The journal Cultural Trends (http://www.tandfonline.com/to
This issue will address policy themes across the two areas, recognising that recent years have seen increasing over-lap, from artists tackling environmental degradation in their practice, through to economists adopting approaches from both fields to help conceptualise the value of non-market goods. The editors welcome critical, evidence-based contributions from those working not only in arts and cultural policy, but also in such fields as environmental science and ecology, sustainability, sociology, political theory and economics. It is envisaged that possible topics would include (but are by no means limited to) the following:
– What kinds of impacts do the cultural and creative industries have on the environment, and how successful have policies been to reduce or ameliorate them?
– How effective is culture in encouraging sustainable thinking and behaviour? Is there any evidence that cultural consumption/participation leads to people becoming more informed about the environment or behaving more sustainably?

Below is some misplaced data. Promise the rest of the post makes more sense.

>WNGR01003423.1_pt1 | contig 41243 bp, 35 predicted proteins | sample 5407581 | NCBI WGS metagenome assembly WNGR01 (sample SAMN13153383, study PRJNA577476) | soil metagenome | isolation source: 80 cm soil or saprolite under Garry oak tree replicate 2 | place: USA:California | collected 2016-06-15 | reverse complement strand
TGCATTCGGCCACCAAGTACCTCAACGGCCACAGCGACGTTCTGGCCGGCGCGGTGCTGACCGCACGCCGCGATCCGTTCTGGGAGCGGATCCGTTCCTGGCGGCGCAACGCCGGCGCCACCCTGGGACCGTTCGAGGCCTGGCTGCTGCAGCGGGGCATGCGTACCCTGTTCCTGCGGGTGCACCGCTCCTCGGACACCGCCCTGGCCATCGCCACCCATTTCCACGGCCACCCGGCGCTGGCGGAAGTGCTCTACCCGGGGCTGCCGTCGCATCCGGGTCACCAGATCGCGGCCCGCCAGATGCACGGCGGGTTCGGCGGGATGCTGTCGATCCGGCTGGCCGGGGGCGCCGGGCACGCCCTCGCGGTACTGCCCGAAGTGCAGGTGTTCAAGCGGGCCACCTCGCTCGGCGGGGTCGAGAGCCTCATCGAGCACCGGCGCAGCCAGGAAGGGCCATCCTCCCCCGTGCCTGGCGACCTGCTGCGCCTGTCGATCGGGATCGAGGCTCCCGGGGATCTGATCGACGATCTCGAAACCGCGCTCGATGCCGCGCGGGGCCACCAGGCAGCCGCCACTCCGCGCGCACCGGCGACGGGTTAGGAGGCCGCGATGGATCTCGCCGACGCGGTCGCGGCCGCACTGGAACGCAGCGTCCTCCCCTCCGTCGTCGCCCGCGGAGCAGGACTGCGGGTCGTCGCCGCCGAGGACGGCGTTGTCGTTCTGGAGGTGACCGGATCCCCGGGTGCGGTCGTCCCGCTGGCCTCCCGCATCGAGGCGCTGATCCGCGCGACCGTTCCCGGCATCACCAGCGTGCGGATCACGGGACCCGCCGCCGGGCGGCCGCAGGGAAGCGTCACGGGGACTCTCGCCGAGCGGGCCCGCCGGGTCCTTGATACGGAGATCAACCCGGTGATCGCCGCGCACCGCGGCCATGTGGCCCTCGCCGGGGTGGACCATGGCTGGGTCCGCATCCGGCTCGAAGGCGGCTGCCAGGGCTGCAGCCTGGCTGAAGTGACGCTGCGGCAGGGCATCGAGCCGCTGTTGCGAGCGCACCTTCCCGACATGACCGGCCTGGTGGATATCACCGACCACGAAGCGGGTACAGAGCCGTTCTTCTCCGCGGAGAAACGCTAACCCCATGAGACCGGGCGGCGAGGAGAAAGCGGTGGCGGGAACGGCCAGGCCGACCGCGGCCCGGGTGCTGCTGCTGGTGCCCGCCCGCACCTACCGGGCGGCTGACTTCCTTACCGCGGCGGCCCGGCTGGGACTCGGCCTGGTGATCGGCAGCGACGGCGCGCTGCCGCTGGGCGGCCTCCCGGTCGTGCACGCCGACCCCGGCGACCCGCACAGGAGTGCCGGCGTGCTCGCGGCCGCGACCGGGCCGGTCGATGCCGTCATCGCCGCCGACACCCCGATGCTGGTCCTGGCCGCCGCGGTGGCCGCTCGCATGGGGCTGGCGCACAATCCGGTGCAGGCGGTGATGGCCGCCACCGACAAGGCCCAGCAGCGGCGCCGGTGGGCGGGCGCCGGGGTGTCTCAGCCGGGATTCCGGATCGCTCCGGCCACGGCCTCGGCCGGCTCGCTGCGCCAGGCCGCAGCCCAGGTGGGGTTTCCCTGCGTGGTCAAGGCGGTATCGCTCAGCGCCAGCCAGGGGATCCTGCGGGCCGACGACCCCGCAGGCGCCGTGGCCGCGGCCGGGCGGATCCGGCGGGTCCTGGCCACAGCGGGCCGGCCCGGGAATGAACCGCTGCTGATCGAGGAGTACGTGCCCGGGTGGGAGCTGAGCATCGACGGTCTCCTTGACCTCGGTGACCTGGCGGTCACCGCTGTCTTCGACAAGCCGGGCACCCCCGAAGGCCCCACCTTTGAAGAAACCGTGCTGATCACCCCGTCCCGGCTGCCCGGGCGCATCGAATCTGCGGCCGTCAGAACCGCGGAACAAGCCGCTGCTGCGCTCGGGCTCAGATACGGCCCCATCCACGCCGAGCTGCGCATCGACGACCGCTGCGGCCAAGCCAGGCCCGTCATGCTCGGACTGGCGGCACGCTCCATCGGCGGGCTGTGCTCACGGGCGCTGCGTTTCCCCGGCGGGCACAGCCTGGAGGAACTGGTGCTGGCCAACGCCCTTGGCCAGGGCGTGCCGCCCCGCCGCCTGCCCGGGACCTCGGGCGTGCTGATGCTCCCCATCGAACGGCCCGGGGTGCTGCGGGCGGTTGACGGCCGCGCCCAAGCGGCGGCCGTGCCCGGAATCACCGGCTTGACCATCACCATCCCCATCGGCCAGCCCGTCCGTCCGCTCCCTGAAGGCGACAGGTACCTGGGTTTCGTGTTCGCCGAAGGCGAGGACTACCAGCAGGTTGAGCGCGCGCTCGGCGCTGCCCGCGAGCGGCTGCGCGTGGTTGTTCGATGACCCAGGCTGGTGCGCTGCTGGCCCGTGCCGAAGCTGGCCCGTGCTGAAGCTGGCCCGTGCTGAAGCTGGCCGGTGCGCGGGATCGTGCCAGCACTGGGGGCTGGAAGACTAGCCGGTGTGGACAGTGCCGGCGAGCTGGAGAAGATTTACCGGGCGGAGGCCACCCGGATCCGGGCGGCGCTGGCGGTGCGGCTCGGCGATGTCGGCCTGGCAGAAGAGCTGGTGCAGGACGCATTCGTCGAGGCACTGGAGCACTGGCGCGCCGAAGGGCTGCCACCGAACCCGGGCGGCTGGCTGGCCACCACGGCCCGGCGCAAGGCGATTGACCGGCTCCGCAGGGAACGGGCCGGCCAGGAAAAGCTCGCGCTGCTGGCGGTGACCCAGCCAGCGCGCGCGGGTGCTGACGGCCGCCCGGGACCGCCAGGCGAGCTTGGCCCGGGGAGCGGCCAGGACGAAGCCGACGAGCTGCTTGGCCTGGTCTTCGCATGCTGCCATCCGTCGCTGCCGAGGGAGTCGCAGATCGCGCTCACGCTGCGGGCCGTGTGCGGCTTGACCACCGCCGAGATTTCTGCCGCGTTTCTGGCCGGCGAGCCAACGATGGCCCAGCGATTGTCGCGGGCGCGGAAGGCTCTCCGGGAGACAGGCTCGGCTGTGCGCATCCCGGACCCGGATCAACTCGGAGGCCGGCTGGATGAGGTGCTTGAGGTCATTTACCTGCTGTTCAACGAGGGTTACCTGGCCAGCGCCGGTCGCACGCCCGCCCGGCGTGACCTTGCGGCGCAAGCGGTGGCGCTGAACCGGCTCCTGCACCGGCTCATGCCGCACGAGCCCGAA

– Claims have been made for both the natural environment and culture in terms of improving the well being of citizens. How can research approaches in one sector inform the other?
– To what extent, and how successfully, can artists and creative professionals conceptualise, challenge and communicate environmental issues such as global warming and sustainability?
– Attempts to ascertain the economic value of arts and culture are similar to those methodologies applied to the natural environment. What lessons for cultural policy can be learnt from their application to the environment?
If you are interested in submitting a paper for consideration for the edition, or any other questions, could you please get in touch with the guest editor, my friend Tom Campbell (email@example.com) before the end of December 2016 with expressions of interest/abstracts – and do please forward to colleagues and associates. He is guest editing the issue alongside the Editor of Cultural Trends, Professor Sara Selwood.Follow me on Twitter: